Responsible Cultural Experiences

Responsible Cultural Experiences in Malawi, Zambia & Zimbabwe

How to get the most out of your holiday in Zambia, Malawi & Zimbabwe… and give back too.

What is responsible tourism?

Responsible tourism is travelling in a way that limits your negative environmental, social and economic impacts by making smart choices about your accommodation choices, the companies you support, activities you undertake and the things you eat and buy, to name a few.

Now this doesn’t mean that you have to sacrifice the quality of your holiday, quite the opposite in fact, it opens up opportunities for you to immerse yourself fully in the environment and culture of the destination you have decided to visit, and that’s what a holiday should be about, right?

I am going to tell you how to make the most of your holiday with us in Zambia and Malawi in a way that is sensitive to the areas you are visiting and can actively benefit the community and environment around you – as well as creating a well-rounded, and meaningful holiday experience for you! So here are a few ideas of what you could get up to while you’re over here that will support and preserve this beautiful part of the world for future generations to come.

Responsible cultural experiences

  1. Go shopping at Tribal Textiles! (Zambia)

What’s it about?

A home textiles company that creates beautiful hand-painted textiles for your home in a transparent and sustainable manner empowering the local community through creative and sustainable enterprise. Their commitments include fair employment, medical and social responsibility, gender equality, recycling initiatives, sustainable waste management, fresh food donations to a local orphanage, financial support to Malimba school and raising funds to protect wildlife conservation projects.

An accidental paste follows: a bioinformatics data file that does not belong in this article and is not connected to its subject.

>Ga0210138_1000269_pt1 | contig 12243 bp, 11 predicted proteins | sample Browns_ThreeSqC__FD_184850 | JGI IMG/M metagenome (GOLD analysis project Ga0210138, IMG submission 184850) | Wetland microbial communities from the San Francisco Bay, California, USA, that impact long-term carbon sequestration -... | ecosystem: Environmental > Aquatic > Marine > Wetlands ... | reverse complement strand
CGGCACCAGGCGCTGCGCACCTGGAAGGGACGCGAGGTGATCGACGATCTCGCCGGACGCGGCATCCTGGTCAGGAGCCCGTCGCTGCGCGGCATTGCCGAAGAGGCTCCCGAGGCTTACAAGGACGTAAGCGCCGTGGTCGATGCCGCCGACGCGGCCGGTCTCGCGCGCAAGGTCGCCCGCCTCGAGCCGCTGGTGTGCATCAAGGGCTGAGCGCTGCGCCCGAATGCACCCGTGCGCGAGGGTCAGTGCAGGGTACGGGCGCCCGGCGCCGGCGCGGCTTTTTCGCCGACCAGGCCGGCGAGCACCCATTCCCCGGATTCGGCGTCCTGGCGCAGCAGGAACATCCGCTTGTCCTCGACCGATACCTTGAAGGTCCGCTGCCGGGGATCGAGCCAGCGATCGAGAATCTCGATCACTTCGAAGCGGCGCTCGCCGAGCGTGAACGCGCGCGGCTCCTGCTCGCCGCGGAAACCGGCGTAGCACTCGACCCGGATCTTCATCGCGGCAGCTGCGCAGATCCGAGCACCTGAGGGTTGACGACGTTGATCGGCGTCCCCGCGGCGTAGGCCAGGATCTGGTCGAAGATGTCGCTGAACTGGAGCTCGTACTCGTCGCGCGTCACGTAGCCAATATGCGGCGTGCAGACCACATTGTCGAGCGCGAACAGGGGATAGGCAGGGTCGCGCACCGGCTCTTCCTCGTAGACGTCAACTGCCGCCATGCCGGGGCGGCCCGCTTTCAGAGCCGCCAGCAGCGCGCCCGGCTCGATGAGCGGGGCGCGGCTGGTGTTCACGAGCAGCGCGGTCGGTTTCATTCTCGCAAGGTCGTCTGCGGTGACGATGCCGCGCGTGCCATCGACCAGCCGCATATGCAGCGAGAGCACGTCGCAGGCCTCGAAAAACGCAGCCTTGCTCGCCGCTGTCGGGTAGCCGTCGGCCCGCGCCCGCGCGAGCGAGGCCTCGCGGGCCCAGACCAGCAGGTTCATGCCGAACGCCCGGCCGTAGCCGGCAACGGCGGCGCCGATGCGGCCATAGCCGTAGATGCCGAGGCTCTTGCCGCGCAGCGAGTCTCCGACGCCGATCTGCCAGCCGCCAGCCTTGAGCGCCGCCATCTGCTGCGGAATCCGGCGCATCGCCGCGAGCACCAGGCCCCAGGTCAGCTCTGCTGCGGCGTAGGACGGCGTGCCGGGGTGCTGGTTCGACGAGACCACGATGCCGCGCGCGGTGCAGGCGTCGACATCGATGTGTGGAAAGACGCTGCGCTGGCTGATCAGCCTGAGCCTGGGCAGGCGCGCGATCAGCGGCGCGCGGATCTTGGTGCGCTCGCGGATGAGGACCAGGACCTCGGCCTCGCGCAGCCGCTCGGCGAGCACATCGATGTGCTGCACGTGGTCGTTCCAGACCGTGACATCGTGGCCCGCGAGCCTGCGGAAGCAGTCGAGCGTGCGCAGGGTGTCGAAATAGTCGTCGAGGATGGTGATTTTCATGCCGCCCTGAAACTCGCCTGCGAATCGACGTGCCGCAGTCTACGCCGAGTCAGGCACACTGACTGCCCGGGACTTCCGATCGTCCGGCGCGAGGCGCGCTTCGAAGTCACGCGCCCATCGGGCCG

What can I do?

For visitors to South Luangwa, a stop at Tribal Textiles is an event in their safari calendar.

Guided by one of their artisans, you can walk through the space to experience the Tribal Textiles production process and see their talented team of starchers, painters and sewers performing their skilled work. Then you can finish your visit with a tour of the shop to purchase a truly stunning and unique souvenir as a special reminder of your Zambian experience.

The showroom is set up around a leafy courtyard where you can relax and enjoy food and drinks at the Courtyard Cafe. You can even practice your creative skills by performing an Art Safari and painting your own cushion to take home.

So, when you’re on your shopping frenzy, and struggling to close your suitcase, you can do so with a free conscience and be assured your purchases have contributed to a good cause.

  1. Visit Kawaza Village (Zambia)

What’s it about?

Just outside the South Luangwa National Park in Zambia lies Kawaza, a normal, working, rural village. This village opens its arms to visitors from all over the world who want to acquaint themselves with the daily lives of the local people and experience the Kunda culture.

There is nothing contrived or artificial about Kawaza Village, it is simply a symbiotic relationship allowing the local community to benefit from the tourism the national park brings and for visitors to immerse themselves in the local culture.

What can I do?

On a visit here, you can make an appointment to take a tour of the Kawaza Basic School which has just 7 teachers, 10 classrooms and over 1000 pupils and meet the headmaster and children who are always thrilled to meet people from different countries.